Stocks fell Wednesday as investors, disappointed by the Federal Reserve's decision to cut interest rates by only a quarter of a percentage point, were also spooked by the U.S. central bank's announcement it was ready to cut the cost of borrowing even more.

The Dow Jones industrial average (searchfell 98.32 points, or 1.08 percent, to 9,011.53. The Standard & Poor's 500 Index (searchlost 8.14 points, or 0.83 percent, to 975.31, and the tech-laced Nasdaq Composite Index (searchlost 2.98 points, or 0.19 percent, at 1,602.63.

After the rate-setting Federal Open Market Committee (search) trimmed the bellwether federal funds rate to 1 percent, a low not seen since 1958, the Fed announced it was ready to cut the cost of borrowing even more if the risk of falling prices worsened, which some analysts said spooked some investors.

"Until we see margins increase and pricing power return ... I wouldn't be surprised if the market continued to sell off," said Diane Garnick, chief U.S. strategist at Dresdner Kleinwort Wasserstein. Fed chief Alan Greenspan had "told us explicitly not to worry about deflation but that's the number one concern that they're talking about today," she said.

The move brought the federal funds rate (search) charged on overnight loans between banks to 1 percent from 1.25 percent, the lowest level since 1958. The fed funds rate is the U.S. central bank's key tool for setting the nation's monetary policy and signals the direction it wishes business and consumer lending rates to follow.

"To do 25 when they could have taken out 50 and to say their concerns are still with the downside risks on inflation -- it doesn't seem they've taken out all the insurance they could have," said James Glassman, economist at J.P. Morgan Securities.

The major stock market gauges took a turn for the worse after the decision. Earlier they clung to modest gains, led by the Nasdaq as investors nibbled at technology stocks bruised in recent sessions.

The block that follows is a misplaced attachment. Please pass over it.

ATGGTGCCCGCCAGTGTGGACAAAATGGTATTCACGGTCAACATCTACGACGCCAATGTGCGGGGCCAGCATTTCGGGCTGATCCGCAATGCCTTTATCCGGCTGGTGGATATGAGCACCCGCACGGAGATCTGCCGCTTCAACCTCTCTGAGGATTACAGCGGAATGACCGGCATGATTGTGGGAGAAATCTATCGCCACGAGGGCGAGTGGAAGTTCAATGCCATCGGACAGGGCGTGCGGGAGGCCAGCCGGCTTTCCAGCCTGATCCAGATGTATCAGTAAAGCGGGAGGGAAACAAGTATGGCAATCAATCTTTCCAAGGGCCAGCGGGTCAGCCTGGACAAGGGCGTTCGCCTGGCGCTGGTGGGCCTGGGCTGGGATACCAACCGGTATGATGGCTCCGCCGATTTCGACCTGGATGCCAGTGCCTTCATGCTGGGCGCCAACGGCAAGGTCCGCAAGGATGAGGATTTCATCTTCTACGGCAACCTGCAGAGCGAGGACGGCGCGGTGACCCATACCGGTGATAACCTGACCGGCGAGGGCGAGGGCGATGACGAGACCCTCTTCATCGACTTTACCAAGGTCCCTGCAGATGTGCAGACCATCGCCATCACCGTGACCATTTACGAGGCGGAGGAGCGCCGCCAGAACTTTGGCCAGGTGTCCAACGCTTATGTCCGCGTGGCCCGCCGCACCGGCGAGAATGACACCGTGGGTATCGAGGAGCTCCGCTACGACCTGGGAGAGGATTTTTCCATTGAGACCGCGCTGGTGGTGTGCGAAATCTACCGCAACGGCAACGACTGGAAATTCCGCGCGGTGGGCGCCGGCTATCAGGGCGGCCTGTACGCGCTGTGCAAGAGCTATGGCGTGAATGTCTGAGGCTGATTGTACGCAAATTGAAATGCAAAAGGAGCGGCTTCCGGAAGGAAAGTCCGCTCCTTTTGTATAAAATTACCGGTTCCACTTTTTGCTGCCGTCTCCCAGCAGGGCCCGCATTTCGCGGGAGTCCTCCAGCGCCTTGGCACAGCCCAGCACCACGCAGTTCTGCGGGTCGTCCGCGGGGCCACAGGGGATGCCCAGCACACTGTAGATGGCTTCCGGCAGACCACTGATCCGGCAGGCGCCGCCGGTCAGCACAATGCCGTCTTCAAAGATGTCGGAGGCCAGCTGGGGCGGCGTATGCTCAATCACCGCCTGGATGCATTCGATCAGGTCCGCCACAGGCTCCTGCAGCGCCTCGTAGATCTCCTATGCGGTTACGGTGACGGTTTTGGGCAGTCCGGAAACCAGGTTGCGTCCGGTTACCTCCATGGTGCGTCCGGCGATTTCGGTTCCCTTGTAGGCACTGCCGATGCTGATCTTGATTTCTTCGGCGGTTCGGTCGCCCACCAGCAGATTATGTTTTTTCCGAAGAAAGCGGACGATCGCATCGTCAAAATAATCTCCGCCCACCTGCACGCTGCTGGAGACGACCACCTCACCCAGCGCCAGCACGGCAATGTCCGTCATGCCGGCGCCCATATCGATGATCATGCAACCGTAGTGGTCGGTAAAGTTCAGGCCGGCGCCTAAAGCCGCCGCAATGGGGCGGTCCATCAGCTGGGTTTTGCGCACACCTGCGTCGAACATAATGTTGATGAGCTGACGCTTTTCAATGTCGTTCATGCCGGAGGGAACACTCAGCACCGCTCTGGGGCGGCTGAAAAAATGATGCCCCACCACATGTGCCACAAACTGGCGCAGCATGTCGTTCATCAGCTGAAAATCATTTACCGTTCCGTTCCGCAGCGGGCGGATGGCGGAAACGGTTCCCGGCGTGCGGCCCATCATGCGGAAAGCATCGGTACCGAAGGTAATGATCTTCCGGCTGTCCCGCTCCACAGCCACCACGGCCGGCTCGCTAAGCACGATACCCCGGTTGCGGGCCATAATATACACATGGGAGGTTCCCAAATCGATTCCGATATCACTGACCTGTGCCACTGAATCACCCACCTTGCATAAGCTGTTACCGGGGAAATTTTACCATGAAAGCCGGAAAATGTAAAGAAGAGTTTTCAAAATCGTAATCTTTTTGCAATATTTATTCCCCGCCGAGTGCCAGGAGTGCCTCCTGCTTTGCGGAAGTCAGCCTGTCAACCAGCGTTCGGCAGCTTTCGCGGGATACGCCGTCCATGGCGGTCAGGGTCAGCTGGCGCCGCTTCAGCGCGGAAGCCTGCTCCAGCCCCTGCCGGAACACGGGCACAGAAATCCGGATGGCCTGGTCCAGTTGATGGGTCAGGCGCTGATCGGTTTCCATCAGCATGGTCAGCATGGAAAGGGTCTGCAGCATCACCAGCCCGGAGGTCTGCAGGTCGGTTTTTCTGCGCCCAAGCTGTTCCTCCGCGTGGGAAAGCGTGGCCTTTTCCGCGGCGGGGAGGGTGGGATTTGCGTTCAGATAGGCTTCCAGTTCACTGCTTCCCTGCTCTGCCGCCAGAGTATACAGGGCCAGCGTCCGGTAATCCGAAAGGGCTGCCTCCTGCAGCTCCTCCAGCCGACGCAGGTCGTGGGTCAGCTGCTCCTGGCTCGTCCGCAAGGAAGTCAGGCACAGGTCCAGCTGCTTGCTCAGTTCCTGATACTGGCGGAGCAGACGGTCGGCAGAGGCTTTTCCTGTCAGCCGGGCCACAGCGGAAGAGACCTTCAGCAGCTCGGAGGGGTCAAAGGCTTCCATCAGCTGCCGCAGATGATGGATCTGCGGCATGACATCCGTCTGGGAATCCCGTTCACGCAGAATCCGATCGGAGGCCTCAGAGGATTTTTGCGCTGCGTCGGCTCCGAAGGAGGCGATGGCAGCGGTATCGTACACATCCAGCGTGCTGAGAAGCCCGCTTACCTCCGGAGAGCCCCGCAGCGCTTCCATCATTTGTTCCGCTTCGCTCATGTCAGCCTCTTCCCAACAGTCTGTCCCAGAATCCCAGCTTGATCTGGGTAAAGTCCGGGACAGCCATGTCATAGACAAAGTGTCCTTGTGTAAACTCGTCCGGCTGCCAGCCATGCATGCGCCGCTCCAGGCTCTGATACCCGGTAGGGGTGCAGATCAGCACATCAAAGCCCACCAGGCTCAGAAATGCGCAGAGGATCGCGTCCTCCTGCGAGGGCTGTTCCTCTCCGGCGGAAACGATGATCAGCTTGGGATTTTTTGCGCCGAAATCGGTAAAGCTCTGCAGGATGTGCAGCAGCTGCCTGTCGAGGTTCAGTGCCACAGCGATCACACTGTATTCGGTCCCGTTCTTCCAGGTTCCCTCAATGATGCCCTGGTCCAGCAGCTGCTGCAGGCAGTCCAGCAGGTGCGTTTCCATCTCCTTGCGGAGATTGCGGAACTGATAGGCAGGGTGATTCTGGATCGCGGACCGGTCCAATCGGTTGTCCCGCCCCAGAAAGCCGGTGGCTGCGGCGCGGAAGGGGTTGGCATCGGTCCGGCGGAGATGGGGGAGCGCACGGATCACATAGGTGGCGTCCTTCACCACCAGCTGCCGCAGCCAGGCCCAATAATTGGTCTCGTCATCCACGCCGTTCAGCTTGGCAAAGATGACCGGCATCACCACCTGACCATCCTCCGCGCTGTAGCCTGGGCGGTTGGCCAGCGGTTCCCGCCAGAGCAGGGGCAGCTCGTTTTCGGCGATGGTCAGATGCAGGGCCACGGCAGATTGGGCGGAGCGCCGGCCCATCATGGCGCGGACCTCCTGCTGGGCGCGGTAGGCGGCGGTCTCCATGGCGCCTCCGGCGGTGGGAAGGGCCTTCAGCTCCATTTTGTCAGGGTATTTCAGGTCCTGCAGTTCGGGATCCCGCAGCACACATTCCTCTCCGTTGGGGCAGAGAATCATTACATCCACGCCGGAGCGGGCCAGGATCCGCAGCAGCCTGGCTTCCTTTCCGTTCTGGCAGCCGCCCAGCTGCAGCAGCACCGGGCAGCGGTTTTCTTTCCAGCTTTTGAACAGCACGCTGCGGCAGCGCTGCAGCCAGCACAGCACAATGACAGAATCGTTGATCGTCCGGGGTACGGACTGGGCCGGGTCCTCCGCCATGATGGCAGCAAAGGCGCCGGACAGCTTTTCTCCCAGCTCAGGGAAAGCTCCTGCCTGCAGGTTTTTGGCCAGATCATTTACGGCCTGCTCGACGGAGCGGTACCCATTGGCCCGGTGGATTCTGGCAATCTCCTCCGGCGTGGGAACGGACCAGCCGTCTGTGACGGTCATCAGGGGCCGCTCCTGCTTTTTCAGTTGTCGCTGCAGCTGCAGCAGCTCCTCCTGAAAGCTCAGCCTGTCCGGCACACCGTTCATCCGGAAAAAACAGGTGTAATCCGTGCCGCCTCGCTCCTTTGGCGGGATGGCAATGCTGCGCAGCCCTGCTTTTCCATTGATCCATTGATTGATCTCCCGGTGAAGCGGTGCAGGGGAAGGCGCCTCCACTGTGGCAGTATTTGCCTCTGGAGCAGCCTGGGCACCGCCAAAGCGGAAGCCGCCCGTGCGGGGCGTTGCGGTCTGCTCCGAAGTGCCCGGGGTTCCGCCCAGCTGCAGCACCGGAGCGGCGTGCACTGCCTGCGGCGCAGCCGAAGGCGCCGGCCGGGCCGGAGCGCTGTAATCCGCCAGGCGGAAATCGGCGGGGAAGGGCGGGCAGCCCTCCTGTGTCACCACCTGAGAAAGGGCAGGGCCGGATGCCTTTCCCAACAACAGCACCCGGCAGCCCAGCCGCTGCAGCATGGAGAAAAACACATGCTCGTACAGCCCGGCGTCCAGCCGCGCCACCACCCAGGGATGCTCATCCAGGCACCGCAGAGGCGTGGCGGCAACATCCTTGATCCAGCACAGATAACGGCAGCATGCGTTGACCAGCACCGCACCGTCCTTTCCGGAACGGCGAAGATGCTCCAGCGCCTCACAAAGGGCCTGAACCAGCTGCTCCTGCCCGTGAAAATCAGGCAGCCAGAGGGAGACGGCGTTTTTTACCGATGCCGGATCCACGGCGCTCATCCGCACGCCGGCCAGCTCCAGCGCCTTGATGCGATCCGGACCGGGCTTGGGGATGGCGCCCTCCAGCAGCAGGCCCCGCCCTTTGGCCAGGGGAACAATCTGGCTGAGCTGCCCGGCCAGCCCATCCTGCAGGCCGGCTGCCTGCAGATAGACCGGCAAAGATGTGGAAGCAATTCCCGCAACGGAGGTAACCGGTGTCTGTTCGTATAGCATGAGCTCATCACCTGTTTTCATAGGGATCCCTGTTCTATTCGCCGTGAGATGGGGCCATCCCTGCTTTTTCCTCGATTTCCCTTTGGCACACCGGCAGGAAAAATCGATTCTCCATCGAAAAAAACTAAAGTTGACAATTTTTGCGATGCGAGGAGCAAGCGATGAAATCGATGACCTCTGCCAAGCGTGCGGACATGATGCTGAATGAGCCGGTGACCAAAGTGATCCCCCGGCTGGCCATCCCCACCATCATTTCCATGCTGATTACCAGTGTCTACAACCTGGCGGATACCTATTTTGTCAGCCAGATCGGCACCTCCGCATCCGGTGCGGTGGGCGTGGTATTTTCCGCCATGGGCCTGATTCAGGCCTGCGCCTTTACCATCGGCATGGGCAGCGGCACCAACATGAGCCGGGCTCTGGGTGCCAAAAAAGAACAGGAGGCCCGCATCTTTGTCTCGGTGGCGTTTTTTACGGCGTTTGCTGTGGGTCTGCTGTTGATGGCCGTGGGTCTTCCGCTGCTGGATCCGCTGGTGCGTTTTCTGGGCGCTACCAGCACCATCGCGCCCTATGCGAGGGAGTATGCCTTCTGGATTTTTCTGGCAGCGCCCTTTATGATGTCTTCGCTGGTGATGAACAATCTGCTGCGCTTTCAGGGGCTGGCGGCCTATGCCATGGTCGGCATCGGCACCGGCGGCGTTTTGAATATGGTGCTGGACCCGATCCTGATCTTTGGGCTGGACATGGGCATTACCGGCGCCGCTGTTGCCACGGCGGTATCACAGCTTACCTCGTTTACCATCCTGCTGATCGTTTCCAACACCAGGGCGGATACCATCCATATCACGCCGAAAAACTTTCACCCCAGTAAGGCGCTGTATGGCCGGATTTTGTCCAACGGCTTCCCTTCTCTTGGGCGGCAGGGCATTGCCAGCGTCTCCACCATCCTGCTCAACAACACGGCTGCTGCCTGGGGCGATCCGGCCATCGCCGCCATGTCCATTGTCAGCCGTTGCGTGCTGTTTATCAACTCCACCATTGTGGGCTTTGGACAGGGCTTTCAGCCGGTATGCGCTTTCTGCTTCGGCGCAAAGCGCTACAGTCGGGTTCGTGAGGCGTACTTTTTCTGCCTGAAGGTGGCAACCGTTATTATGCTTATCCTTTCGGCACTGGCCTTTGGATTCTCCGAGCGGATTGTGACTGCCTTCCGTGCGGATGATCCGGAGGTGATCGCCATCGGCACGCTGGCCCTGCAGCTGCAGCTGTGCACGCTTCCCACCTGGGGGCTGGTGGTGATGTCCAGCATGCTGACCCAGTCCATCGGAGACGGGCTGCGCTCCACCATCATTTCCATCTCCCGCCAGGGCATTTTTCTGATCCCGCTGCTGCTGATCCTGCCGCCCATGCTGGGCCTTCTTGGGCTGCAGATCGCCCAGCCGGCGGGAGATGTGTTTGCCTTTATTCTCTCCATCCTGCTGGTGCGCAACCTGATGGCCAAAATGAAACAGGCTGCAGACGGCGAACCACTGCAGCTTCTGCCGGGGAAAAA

Nextel Communications Inc. (NXTL), which was among the stocks listed as Lehman Brothers' "10 Uncommon Values," rose 41 cents to $16.95, or 2.48 percent.

Another bright spot was Freddie Mac (FRE). The No. 2 U.S. mortgage finance company rose 80 cents, or 1.6 percent, to $50.83 after it said it expects to restate earnings for 2000, 2001 and 2002 upward by as much $4.5 billion. Investors welcomed the clearer picture of the size of the restatement and management's move to fix the accounting mess.

Goldman Sachs Group. (GS) reported earnings rose by 23 percent. But its shares, which are up about 26 percent this year, fell $1.82 to $84.78, or 2.1 percent.

Carnival Corp. (CCL) fell $1.01, or 3.16 percent, to $31. The top cruise group reported a smaller profit and said earnings for the rest of the year would be lower than expected.

Wall Street got a mixed bag of economic news.

The government said sales of single-family homes rose 12.5 percent in May and realtors reported sales of existing homes rose 1.2 percent that month.

But the government also said orders for durable goods -- big-ticket items like cars -- slipped 0.3 percent in May. Economists had expected a 0.8 percent rise.

Paul Cherney of S&P MarketScope said the Fed move was what the market wanted. The real problem markets face is that companies don't want to take advantage of the lower rates to spend more and create jobs in an uncertain economy, he added.

"What the market will look for now is signs of earnings improvement in the July earnings season," Cherney said.

Volume was active with 1.44 billion shares traded on the New York Stock Exchange and 1.55 billion on Nasdaq. Gainers beat decliners by narrow margins on both markets.

The Russell 2000 index (search), a barometer of smaller company stocks, rose 2.33, or 0.5 percent, to 443.22.

Overseas, Japan's Nikkei stock average (search) finished 0.2 percent higher Wednesday. In Europe, France's CAC-40 rose 0.2 percent, Britain's FTSE 100 (search) gained 0.2 percent and Germany's DAX index fell 0.6 percent.

Reuters and the Associated Press contributed to this report.